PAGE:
Self-Discovery Marketing… It Is A Thing. Soon It Will Be The Only Thing

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What do you do when you want to validate information?

 

One word: Google.

 

This tendency has become so prevalent that it has given rise to an entirely new form of marketing, aptly titled self-discovery marketing.

This form of marketing has evolved out of the endless access people have to information.

Buying a car … online research.

Buying a house … online research.

Staying in a hotel … online research.

Investing in a hedge fund … online research. (No? Are you sure about that?)

When is the last time you made a material purchase decision without doing online research first? I bet it has been quite some time.

 

“Mr. Auto Dealer, that 2010 Range Rover is $65,000, sounds reasonable, I will take it.”

 

“Mrs. Salesperson, that 40-inch flat screen is the best price I am going to get, I had better buy that right now.”

 

“Mr. and Mrs. Portfolio Managers, you say this is the best global macro fund in the market? Then I better write you a check today.”

 

My point, you can’t take information you receive at face value anymore. I am not saying that’s right or wrong, but it is reality. The harder you “sell”, the more suspicious people become and the more research they do.

This has given birth to a new kind of marketing called self-discovery marketing. Sophisticated brands aren’t trying to “sell” you anything anymore. You are way too smart for that. You’re going to do your research, aren’t you?

So what do they do instead? They make you believe that you “discovered” the buying opportunity all by yourself.

You were just being you, going about your day, and found these incredibly unique running shoes with a pretty little swoosh on them. Imagine that.

If you look for it, you will begin to recognize that this is happening all around you. Product placement is an obvious example. Do you think people Google the type of car James Bond was driving? Marketers are smarter than we give them credit for. They are dropping subtle hints all the time, and we, as consumers, eat it up.

But this doesn’t relate to institutional investors does it? What do you think happens when you send an investor who you don’t know, a marketing deck? Do you not think they go online and do research? Will they find something comparable? Do you look as sophisticated as the other people they encounter? These are big questions. They deserve honest answers.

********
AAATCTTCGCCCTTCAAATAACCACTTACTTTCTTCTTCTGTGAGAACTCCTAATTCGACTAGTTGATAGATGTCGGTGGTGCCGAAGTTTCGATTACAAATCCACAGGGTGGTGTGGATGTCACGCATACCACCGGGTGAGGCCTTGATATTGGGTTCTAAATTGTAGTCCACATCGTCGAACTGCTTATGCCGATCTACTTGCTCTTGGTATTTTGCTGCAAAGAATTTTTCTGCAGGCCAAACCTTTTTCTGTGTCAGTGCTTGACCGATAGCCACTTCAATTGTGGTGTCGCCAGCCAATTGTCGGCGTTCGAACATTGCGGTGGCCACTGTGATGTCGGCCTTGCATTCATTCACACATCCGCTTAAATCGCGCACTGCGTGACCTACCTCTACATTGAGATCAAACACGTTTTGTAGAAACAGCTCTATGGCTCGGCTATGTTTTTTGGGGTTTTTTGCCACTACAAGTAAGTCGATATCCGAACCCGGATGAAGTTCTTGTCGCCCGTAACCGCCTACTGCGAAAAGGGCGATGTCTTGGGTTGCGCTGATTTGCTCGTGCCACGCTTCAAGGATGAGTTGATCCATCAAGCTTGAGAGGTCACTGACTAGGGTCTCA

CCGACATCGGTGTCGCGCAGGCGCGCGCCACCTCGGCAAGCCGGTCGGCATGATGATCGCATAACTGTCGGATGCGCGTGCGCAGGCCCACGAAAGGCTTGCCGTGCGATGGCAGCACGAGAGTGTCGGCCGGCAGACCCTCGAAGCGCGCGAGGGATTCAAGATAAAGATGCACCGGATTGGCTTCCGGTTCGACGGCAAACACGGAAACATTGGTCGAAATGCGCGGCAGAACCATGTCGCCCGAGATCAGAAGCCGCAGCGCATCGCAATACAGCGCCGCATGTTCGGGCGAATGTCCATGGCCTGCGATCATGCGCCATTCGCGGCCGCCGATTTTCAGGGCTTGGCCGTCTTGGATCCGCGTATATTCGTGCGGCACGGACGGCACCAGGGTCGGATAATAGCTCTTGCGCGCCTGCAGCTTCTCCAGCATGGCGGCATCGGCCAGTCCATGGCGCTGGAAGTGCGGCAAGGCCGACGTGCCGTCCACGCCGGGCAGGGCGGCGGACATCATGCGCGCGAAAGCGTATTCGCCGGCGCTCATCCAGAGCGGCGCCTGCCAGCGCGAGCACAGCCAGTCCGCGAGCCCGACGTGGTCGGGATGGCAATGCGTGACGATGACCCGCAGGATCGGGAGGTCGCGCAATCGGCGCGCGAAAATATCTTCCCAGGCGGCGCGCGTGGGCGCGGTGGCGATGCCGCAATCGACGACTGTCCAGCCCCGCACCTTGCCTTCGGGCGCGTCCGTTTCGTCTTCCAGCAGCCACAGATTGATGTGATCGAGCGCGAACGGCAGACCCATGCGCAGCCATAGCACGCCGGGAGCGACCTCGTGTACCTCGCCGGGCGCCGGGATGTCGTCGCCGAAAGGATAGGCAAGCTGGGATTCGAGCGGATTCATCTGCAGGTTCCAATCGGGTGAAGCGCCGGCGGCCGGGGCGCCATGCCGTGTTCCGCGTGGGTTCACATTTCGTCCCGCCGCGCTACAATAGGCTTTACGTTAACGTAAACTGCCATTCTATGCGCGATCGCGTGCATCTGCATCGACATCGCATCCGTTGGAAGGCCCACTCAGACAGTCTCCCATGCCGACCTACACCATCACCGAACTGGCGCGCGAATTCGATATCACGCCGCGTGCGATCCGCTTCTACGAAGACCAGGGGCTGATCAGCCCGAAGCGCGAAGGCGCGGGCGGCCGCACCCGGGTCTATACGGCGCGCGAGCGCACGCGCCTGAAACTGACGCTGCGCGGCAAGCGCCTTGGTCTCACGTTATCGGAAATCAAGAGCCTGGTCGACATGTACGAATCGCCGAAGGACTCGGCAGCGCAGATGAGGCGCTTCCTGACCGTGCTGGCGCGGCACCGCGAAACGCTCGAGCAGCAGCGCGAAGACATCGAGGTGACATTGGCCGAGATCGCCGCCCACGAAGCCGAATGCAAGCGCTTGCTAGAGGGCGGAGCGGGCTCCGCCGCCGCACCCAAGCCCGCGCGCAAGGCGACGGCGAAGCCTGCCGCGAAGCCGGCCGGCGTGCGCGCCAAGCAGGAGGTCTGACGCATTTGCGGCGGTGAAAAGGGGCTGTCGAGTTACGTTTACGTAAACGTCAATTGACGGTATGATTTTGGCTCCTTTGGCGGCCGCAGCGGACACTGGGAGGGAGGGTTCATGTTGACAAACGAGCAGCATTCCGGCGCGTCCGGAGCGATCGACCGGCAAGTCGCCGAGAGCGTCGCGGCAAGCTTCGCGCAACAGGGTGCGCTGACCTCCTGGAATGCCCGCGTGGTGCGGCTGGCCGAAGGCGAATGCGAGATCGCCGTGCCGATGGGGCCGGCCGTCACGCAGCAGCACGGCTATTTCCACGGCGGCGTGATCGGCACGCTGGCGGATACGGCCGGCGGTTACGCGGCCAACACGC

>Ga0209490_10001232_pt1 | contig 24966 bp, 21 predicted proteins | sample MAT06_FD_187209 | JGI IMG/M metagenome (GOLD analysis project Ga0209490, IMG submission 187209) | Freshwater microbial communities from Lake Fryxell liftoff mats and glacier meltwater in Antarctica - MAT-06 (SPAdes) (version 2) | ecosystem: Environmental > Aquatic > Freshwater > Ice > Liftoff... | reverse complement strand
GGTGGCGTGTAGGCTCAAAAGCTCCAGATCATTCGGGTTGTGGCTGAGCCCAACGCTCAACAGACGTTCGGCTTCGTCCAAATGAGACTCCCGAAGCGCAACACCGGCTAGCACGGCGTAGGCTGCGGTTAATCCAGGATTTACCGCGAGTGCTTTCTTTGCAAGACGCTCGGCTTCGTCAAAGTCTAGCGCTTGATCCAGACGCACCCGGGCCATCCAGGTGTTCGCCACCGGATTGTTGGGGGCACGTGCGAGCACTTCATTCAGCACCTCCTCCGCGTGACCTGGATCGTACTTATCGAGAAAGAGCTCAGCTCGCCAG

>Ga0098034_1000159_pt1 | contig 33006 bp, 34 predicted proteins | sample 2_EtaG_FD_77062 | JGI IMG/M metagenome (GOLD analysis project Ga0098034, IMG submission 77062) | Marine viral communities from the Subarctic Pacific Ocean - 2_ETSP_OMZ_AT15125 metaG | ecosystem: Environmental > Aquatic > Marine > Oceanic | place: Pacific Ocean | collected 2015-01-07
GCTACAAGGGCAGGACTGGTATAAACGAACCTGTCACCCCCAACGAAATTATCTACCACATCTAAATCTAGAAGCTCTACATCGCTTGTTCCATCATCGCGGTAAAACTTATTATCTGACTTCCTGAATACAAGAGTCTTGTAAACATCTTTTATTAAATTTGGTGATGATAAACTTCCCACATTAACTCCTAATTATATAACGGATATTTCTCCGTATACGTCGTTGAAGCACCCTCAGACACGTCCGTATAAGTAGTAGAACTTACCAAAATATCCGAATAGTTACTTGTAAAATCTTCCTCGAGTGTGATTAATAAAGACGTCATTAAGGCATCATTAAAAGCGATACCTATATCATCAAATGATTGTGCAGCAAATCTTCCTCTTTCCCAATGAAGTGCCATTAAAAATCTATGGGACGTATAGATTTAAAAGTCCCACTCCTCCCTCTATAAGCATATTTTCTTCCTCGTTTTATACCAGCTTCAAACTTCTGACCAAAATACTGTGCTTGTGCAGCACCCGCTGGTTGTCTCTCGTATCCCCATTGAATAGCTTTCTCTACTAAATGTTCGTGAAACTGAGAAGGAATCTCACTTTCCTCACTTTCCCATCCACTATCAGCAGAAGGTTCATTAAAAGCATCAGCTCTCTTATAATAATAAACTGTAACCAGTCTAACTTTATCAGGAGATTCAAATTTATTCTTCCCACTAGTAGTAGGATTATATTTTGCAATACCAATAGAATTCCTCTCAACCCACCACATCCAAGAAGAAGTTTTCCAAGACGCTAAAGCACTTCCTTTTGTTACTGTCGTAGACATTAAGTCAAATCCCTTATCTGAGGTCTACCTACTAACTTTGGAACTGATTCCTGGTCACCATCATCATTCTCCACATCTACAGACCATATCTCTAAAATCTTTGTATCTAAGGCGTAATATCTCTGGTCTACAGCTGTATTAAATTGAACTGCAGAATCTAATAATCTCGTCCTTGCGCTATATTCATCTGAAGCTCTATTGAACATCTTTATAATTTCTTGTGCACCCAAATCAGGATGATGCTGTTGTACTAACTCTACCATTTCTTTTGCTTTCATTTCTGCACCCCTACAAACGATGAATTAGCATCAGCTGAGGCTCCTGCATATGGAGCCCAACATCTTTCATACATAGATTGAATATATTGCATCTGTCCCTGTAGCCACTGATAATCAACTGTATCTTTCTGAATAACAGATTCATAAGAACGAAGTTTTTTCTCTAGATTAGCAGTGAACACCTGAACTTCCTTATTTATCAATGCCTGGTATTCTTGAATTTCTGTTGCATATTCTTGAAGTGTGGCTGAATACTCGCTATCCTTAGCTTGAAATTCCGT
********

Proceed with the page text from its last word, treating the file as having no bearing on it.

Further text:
Of even greater consequence, if you have approached someone with an “opportunity” there exists the natural propensity for that individual to try to find something better. Isn’t that the point of research?

Obviously, investors aren’t making 7- and 8-figure investment decisions solely on information they find on a website. But they are very much influenced as to who gets included in their consideration set by what kind of digital presence a fund has. Your ‘online reputation’ doesn’t automatically deliver new investments – but not being visible can mean you don’t even get included in the next round of reviews.

In my opinion, you are much better off if you are the one being “discovered.” Namely because you are no longer in a defensive position, you are the “displacer” not the “displacee.” But how do you stack the odds? We all know you can’t rely on Google.

You need a self-discovery marketing plan. It isn’t complicated. You need to position yourself in front of your target audience without it appearing like you are promoting your fund or product.

Here are 10 quick ideas:

1. Produce and distribute a monthly newsletter. (Most cringe when they hear this. I have two comments: #1 Marketing is hard work, cowboy up. #2 All you need is 3 or 4 half- to full-page articles every month. It isn’t a huge endeavor.)

2. Populate all the d-bases that your industry relies on. (Preqin, Pitchbook, Bloomberg, etc.)

3. Take part in panel discussions in conferences.

4. Invest in a strong PR plan.

5. Leverage social networks like LinkedIn and Twitter.

6. Sponsor an athlete, artist, team or group.

7. Push to become a regular guest speaker on a radio, online, or TV broadcast.

8. Host webinars. (This is a big one. You can talk in generalities.)

9. Distribute your content to appropriate online portals. (If you can produce quality content there are dozens of sites that will happily post your content.)

10. Be 506c registered.

All of this unearths an even larger question: if you do have very qualified prospective clients crawling around on your website, would you even know? I can promise you the information is there. It’s up to you if you want to access it.

 

By Kyle Dunn

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